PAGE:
The knowledge of and reverence for God by all peoples on the one hand, and the love of God for all peoples (who are of course His creation) on the other, is evidenced by the following examples: Cornelius a ‘Gentile’ (imagine the connotation of such contempt-laden word!) qualified to be described as ‘a devout man and one who feared God with all his households, who gave alms generously to the people, and prayed to God always’. (Act 10:1). (See also: Job: 1:1). Job, was not a descendant of Abraham, he was a citizen of Uz, a place, according to Smith’s Bible Dictionary, located ‘north of the southern Arabians and west of the Euphrates…adjacent to the Edomites of Mount Seir. Melchizedek, the king of Salem is described as ‘priest of the Most High God’ (Gen. 14: 18; Heb. 7:1-4). Certainly not a Jew, Smith’s Bible Dictionary writes of the king-priest of Salem thus: ‘… this Canaanite crosses for a moment the path of Abram, and is unhesitatingly recognised as a person of higher spiritual rank than the friend of God’.
Indeed, The Eerdmans Bible Dictionary goes as far as to write on Melchizedek as follows: ‘Abraham’s acknowledgement of the legitimacy of Melchizedek’s priesthood becomes an argument for the priority of that priesthood over the “descendants of Levi” (vv4-10). The messianic ruler of Psalm 110 is therefore, a priest of a line prior to the Levitical priesthood (“after the order of Melchizedek” …’ The Book of Jonah states that the man was sent to the thriving but sinful Assyrian city of Nineveh to warn them of their impending destruction unless they changed their ways. These ‘Gentiles’ did and were spared. Peter Vardy’s comment on this is instructive. In his book The Puzzle of Sex (1997), he wrote that ‘the Book of Jonah…records the rejection of the insular theological attitude of Israel’s prophets who saw God as their own God who was not concerned with any other nations of the world…the story unfolds showing that Israel’s God is of the whole world and concerned with all people…’
Allport (1958) said that religion ‘makes prejudice and unmakes prejudice.’ He explained further that religion fuels prejudice firstly because each claims the ‘absolute and final possession of Truth’, secondly, each religion ‘usually stands for more than faith, – it is the pivot of the cultural tradition of a group’. This, Allport terms ‘the ethnocentric and self-exalting reference’. Bishop T.D. Jakes, in a sermon, opined that the problem of religion is that it teaches a limited point of reference for God’. As said earlier, some religions such as Judaism, have, by presumptuousness, ‘cornered’ God. On the other hand, as well put by Roy B. Zuck (1997) in The Speaker’s Quote Book, the universality of creeds, the ‘sublimity of religious ideals’ – love for all, brotherhood of mankind-, and a pervasive urge toward a practical application of these fundamental convictions (do unto others as you would them unto you) tend to negate the principle, and erode the practice of prejudice. In this regard, it is worthy of note that ‘all seven of the great religions of the world have (love-centric) golden rules’. ‘Therefore, whatever you want men to do to you, do also to them, for this is the law and the Prophets’ (Mat. 7:12, NKJV). George Kaitholil (2003) in his book We Are One quoted the following:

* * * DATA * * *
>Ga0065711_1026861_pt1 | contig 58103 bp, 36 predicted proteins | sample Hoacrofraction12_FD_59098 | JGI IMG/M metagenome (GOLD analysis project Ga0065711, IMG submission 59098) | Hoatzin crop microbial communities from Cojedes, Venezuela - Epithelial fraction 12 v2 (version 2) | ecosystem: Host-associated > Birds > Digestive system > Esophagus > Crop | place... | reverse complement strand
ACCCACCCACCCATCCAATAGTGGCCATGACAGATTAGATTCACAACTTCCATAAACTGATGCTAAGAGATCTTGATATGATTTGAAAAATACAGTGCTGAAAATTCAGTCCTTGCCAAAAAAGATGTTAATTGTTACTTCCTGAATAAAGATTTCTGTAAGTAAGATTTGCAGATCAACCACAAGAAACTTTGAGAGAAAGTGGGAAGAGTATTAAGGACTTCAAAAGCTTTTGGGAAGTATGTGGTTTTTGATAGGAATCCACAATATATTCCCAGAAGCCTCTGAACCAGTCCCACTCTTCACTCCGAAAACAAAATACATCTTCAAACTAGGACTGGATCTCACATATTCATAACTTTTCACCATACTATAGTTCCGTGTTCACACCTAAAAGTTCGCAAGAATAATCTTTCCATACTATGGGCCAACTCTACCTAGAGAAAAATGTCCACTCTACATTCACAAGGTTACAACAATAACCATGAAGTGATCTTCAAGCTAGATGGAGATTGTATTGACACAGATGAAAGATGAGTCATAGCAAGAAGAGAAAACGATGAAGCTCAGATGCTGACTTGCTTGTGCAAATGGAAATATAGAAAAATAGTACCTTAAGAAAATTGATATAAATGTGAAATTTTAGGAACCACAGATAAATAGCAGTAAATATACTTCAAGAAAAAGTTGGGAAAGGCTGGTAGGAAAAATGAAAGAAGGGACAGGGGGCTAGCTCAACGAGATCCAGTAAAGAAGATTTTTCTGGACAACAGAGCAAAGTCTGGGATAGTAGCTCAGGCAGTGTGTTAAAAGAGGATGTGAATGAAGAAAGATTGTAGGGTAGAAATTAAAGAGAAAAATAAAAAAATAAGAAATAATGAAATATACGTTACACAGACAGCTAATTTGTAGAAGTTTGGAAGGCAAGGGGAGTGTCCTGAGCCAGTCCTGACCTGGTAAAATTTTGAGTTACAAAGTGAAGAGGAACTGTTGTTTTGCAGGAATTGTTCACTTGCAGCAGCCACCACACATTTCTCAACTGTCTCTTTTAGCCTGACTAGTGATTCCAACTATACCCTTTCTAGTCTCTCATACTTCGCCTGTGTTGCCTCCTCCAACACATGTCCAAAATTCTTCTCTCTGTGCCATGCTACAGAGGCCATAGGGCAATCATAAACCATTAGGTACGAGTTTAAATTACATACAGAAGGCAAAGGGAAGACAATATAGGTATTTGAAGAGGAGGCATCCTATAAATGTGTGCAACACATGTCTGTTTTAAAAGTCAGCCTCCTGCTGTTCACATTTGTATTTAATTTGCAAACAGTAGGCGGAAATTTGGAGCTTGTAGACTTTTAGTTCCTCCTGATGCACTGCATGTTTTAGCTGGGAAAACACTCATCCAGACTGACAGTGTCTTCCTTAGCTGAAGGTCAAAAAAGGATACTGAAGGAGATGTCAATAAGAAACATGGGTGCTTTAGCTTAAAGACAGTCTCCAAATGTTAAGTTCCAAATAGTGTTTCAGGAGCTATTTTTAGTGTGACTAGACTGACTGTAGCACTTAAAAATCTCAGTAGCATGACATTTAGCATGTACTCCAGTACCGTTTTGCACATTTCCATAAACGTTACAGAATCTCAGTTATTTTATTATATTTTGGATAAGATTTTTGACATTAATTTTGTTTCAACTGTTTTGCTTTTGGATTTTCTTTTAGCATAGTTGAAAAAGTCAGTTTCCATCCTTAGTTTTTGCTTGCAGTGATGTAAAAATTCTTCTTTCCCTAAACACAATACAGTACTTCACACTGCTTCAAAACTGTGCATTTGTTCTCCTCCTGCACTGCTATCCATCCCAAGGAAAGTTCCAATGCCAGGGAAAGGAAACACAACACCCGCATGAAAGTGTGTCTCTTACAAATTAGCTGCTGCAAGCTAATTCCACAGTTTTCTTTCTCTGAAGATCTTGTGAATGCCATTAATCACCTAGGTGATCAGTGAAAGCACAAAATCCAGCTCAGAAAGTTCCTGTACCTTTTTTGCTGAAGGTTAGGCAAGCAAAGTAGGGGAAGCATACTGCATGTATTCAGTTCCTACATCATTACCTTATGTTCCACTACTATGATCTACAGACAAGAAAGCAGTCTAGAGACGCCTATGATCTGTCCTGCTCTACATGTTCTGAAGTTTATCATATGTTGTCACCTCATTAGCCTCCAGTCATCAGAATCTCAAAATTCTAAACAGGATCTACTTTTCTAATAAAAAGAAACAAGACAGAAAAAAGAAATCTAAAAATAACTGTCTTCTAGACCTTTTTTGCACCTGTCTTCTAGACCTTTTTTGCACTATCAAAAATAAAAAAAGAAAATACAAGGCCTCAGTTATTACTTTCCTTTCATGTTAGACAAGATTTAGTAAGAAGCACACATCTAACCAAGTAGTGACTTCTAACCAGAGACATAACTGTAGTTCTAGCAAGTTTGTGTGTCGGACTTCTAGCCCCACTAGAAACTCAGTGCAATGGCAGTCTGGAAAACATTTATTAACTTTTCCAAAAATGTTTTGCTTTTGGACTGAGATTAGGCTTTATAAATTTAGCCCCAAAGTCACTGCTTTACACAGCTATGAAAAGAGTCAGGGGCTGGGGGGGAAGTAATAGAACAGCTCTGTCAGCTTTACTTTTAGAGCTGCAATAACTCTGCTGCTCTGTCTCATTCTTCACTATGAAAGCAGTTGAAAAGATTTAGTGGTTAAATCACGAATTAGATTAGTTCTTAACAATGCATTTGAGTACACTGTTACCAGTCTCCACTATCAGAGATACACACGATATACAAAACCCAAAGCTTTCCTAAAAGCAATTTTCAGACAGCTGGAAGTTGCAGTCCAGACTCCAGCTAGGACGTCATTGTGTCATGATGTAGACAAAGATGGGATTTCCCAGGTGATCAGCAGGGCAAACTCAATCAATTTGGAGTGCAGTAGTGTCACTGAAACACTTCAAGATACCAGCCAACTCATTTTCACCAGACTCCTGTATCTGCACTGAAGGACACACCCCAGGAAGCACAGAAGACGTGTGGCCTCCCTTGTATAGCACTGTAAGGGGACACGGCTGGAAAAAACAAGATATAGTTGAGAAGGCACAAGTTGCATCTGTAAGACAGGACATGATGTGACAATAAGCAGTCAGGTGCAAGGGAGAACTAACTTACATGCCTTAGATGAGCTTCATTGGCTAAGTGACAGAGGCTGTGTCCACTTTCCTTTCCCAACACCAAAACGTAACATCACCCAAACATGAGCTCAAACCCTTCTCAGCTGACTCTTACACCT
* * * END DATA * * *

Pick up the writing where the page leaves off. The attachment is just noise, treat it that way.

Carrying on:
Not one of you is a believer until he loves for his brother what he loves for himself” – Islam, Forty Hadith of an – Nawawi 13; “A man should wander about treating all creatures as he himself would be treated” – Jainism, Sutrakritanga 1:11:33; “One should not behave towards another in a way which is disagreeable to oneself. This is the essence of morality” – Hinduism, Mahabharata, Anusasana Parwa 113:8; “Regard the sorrows and suffering of others as yours and hasten to assuage them” – Zoroastrianism, Avesta; “Comparing oneself to others in such terms as: Just as I am so are they; just as they are so I am, he should neither kill nor cause others to kill” – Buddhism, Sutta Nipata 708.
Is there a justification for a Christian denomination or sect to claim superiority of creed, doctrine practicality or godliness over another within the same faith? Certainly not because Isaiah 64:6 effectively denies any man the right to claim a spiritual high ground; obviously no, if Apostle Paul, a most erudite thinker and explainer of the faith is to be believed in 1Cor. 1:10-13; Romans 12:3-6; and 1 Cor.12).
Is there a justifiable reason to be presumptuous and/or prejudiced about oneself or about others, be it on the bases of personal qualities, or claimed religious, political, cultural, or any other form of superiority? Put differently, and going by the meanings and associated words listed above, should any one claim in these matters, the right to pre-judgment, to arrogance, to superiority over another, to, in short, ‘overweening confidence or self-assertion…beyond the ordinary bounds of good breeding, respect, or reverence’? I do not think so (Eccl. 7:20; 1 Cor.10:12); most certainly not in matters of spirituality, especially if we keep in mind the prophet Isaiah’s declaration that ‘…we are like an unclean thing; all our righteousness are like filthy rags…’ It is true that some things –and some people- are, in one way or other, superior to some others, but I insist that there are no people or things completely, faultlessly superior to another because, to borrow from Shakespeare, nothing is totally good or totally bad, thinking only makes it so.